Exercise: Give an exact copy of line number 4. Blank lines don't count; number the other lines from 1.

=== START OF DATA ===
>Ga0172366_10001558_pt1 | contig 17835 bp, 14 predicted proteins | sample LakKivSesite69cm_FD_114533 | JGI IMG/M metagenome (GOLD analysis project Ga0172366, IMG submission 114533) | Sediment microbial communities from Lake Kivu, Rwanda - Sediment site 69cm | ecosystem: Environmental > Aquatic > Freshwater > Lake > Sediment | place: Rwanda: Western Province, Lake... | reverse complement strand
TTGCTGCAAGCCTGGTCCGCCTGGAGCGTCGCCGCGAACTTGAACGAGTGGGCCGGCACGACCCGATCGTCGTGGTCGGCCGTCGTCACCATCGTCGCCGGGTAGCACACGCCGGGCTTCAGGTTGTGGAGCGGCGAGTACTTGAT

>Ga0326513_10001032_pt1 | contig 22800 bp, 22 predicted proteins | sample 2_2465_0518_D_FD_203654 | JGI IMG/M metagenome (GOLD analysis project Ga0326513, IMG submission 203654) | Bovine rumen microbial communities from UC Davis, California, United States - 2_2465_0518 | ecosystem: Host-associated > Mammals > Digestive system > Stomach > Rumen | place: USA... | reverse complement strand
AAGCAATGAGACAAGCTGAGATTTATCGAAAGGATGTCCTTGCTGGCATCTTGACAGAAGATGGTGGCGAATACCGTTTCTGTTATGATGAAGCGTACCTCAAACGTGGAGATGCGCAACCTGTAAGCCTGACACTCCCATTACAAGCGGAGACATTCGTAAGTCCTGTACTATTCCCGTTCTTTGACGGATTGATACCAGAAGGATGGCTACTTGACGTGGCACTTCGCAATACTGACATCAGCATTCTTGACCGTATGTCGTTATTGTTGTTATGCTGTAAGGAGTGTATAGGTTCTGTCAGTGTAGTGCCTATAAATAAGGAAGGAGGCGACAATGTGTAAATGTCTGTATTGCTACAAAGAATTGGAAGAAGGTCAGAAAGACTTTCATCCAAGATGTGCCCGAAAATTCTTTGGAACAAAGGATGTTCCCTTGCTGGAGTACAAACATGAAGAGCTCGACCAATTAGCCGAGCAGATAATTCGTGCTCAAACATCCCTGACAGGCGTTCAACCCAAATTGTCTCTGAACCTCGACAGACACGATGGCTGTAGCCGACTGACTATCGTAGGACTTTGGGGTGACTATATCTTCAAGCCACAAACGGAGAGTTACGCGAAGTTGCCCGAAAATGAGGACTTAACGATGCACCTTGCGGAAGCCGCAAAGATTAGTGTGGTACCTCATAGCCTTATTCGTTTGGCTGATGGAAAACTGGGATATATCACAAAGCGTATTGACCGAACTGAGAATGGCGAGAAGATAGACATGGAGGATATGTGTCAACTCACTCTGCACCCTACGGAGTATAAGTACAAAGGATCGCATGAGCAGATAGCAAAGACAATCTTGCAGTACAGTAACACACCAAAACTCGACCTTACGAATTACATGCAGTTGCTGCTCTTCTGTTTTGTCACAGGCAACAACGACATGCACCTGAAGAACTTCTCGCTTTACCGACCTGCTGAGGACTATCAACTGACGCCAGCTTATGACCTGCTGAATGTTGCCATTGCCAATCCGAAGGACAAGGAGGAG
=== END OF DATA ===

AAGCAATGAGACAAGCTGAGATTTATCGAAAGGATGTCCTTGCTGGCATCTTGACAGAAGATGGTGGCGAATACCGTTTCTGTTATGATGAAGCGTACCTCAAACGTGGAGATGCGCAACCTGTAAGCCTGACACTCCCATTACAAGCGGAGACATTCGTAAGTCCTGTACTATTCCCGTTCTTTGACGGATTGATACCAGAAGGATGGCTACTTGACGTGGCACTTCGCAATACTGACATCAGCATTCTTGACCGTATGTCGTTATTGTTGTTATGCTGTAAGGAGTGTATAGGTTCTGTCAGTGTAGTGCCTATAAATAAGGAAGGAGGCGACAATGTGTAAATGTCTGTATTGCTACAAAGAATTGGAAGAAGGTCAGAAAGACTTTCATCCAAGATGTGCCCGAAAATTCTTTGGAACAAAGGATGTTCCCTTGCTGGAGTACAAACATGAAGAGCTCGACCAATTAGCCGAGCAGATAATTCGTGCTCAAACATCCCTGACAGGCGTTCAACCCAAATTGTCTCTGAACCTCGACAGACACGATGGCTGTAGCCGACTGACTATCGTAGGACTTTGGGGTGACTATATCTTCAAGCCACAAACGGAGAGTTACGCGAAGTTGCCCGAAAATGAGGACTTAACGATGCACCTTGCGGAAGCCGCAAAGATTAGTGTGGTACCTCATAGCCTTATTCGTTTGGCTGATGGAAAACTGGGATATATCACAAAGCGTATTGACCGAACTGAGAATGGCGAGAAGATAGACATGGAGGATATGTGTCAACTCACTCTGCACCCTACGGAGTATAAGTACAAAGGATCGCATGAGCAGATAGCAAAGACAATCTTGCAGTACAGTAACACACCAAAACTCGACCTTACGAATTACATGCAGTTGCTGCTCTTCTGTTTTGTCACAGGCAACAACGACATGCACCTGAAGAACTTCTCGCTTTACCGACCTGCTGAGGACTATCAACTGACGCCAGCTTATGACCTGCTGAATGTTGCCATTGCCAATCCGAAGGACAAGGAGGAG